I was looking forward to boarding the train to Lhasa, and excited to arrive at Xining station. A hostess was formally welcoming passengers to each individual carriage. Once inside, I immediately noted how new and clean the train was, nicely decorated, with a thick blue carpet on the floor, and a tablecloth on the small table in our hardsleeper compartment which, on the other hand, had no door. Departure was punctual, and we almost directly started climbing: Xining sits at around 2,300m while Lhasa is at just under 3,600. The train to Lhasa must also be the only one in the world where you have to fill out a declaration of health, indemnifying the Chinese railways in case you do get altitude sickness. Handing in your ticket and the declaration will bring you a credit-card type tag with your carriage and seat number. The newness of the train could not prevent Chinese from exercising their most favourite pastime: spitting, and while I wondered where they would leave their product, I soon realized that I could hear them all the time because my compartment was next to the wash basin.
After a very good sleep, I woke up just as we rolled into Golmud station the next morning. Still under 3,000m, I knew we would soon go higher than that, and for most of the day, would stay well over 4,000m. Soon, recordings over the public address system were telling all kinds of facts and legends in three languages, at times coming very close to be pure propaganda. Anyone has to admit that what for a long time seemed impossible, was done in just 5 years: building the highest rail line over a distance of more than 1100km, most of which lies at over 4000m altitude and runs over permafrost terrain. I mostly just looked out, to the empty landscapes (this area is one of the least inhabited in the world), before I started walking around the train.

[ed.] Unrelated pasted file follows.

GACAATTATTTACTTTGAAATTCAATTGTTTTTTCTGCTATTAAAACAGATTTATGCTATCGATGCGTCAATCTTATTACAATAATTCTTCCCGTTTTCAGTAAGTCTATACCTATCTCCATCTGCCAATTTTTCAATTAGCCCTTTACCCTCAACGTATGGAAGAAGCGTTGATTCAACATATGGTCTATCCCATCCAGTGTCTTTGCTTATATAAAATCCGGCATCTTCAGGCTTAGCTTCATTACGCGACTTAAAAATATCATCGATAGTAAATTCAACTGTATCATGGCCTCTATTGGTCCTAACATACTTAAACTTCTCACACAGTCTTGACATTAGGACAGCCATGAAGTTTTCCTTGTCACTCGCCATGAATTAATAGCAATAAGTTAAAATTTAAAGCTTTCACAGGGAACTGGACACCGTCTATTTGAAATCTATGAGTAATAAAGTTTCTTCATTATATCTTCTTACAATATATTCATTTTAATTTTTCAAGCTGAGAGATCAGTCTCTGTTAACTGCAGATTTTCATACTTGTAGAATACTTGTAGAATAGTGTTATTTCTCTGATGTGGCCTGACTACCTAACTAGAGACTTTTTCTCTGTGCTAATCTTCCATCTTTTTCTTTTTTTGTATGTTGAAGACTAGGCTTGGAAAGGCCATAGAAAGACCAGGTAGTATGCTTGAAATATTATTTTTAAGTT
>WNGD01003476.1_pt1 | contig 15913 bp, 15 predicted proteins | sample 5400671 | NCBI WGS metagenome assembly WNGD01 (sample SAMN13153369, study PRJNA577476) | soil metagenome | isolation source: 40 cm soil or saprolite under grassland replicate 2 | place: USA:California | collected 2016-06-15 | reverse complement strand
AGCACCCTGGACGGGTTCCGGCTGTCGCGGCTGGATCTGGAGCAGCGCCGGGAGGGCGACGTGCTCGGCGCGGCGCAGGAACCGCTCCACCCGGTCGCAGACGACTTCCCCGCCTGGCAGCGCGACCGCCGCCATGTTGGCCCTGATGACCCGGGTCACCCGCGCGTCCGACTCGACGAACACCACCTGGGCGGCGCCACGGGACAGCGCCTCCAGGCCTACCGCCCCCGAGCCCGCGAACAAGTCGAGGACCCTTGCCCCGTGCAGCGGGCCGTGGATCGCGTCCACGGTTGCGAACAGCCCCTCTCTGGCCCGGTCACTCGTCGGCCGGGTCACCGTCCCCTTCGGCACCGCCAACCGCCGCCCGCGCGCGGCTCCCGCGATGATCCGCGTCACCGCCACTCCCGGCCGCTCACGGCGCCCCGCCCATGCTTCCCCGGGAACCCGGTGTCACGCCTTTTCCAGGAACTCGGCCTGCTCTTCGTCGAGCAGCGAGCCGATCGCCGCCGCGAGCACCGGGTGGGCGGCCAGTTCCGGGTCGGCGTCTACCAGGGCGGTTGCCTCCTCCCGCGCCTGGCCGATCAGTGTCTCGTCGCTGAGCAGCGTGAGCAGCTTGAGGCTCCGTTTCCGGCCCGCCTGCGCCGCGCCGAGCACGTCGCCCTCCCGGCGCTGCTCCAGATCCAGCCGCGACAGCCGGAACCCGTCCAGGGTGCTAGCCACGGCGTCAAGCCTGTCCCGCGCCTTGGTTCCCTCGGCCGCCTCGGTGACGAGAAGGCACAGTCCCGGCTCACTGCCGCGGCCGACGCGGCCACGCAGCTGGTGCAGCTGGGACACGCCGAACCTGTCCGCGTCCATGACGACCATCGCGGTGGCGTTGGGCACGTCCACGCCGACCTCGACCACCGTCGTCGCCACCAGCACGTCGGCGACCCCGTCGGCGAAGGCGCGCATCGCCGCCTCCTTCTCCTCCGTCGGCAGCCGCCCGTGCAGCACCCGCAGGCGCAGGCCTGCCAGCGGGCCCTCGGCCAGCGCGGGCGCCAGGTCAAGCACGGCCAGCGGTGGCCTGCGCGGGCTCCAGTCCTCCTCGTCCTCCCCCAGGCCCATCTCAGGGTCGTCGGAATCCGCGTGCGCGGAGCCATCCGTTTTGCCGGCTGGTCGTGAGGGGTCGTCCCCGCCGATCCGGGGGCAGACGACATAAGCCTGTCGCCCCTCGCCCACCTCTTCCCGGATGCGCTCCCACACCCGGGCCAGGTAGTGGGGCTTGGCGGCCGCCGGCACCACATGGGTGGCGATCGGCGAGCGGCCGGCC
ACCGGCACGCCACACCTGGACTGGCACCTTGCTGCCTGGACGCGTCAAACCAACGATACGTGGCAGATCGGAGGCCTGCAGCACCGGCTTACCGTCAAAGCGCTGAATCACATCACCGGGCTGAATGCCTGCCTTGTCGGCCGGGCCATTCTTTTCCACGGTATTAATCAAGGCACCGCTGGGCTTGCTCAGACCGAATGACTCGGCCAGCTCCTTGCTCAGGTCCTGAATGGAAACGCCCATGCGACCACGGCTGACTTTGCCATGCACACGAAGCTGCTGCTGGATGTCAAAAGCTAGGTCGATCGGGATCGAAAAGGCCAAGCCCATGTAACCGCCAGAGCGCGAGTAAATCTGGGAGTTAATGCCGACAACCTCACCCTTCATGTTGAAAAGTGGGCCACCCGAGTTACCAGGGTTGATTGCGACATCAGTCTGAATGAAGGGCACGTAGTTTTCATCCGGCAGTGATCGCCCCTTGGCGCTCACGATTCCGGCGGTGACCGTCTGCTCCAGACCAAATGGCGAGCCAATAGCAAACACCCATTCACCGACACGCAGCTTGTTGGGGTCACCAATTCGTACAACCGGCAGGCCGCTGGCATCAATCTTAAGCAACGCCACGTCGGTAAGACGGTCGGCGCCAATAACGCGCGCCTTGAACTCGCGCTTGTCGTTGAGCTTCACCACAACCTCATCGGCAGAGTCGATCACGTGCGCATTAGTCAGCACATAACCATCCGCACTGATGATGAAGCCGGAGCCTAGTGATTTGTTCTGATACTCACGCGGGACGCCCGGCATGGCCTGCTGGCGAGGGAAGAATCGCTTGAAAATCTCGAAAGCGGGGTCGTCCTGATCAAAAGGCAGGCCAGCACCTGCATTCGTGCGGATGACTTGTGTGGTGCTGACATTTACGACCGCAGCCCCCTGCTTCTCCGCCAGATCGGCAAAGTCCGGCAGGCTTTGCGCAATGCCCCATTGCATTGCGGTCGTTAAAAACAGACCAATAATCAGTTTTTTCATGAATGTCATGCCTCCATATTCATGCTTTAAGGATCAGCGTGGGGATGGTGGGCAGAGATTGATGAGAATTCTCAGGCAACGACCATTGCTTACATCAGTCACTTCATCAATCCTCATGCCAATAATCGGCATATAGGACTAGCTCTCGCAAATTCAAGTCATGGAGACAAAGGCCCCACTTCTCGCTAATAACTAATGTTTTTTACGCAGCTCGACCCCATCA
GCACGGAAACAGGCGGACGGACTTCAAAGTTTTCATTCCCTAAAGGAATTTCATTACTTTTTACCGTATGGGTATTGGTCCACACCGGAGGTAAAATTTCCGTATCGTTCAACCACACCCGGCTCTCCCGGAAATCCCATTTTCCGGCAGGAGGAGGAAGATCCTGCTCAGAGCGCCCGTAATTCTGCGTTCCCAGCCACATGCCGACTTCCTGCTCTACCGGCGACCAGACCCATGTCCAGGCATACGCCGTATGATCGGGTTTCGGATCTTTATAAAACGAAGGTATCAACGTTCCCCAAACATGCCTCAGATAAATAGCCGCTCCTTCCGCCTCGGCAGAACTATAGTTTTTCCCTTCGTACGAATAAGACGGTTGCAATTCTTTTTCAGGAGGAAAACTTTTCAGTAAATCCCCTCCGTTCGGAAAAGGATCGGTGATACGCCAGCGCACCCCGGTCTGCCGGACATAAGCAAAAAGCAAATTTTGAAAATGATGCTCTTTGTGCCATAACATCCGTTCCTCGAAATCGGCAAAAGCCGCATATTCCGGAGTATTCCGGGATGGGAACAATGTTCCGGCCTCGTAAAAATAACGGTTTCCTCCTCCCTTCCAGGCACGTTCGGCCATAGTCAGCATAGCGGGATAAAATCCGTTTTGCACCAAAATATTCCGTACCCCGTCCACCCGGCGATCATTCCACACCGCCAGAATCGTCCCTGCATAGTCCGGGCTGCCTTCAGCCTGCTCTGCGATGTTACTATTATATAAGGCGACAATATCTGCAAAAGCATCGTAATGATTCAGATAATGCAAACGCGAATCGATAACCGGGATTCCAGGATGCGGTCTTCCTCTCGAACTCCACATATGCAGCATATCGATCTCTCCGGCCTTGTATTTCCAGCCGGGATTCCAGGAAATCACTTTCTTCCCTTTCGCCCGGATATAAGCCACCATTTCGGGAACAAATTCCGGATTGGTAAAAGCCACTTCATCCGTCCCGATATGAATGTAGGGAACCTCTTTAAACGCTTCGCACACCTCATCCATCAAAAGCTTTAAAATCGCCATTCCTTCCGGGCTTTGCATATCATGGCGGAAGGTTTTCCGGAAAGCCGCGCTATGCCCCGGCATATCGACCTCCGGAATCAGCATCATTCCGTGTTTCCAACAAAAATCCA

I did not see anyone using the oxygen supply above each seat, and in general, did not feel nervousness by passengers concerning altitude sickness. Instead, I found a full dining car, where the menu had some hilarious items like "Green pepper cow" or "The spring onion explodes mutton". While having lunch here with a fellow traveler, we passed the highest point of the track, Tangu La pass at 5068m, which is also the highest railway station in the world - seemingly in the middle of nowhere. As we were getting closer to Lhasa and the landscape seemed to become colder, and lakes appeared reflecting the snow capped mountains behind them, the voices on the pubic address system did not stop to give us more information about the Tibetan "province", and the wonders one can find in Lhasa. When the train finally pulled into Lhasa station in the dark, I felt fresher than when I boarded the day before. We were summoned to quickly leave the station. Once outside, my attention was immediately drawn to a light spot in the darkness, and I was surprised to realize I was actually looking at the Potala Palace from a distance. I had arrived.
Personal travel impressions both in words and images from Train to Lhasa (China). Clicking on the pictures enlarges them and enables you to send the picture as a free e-card or download it for personal use, for instance, on your weblog. Or click on the map above to visit more places close to Train to Lhasa.
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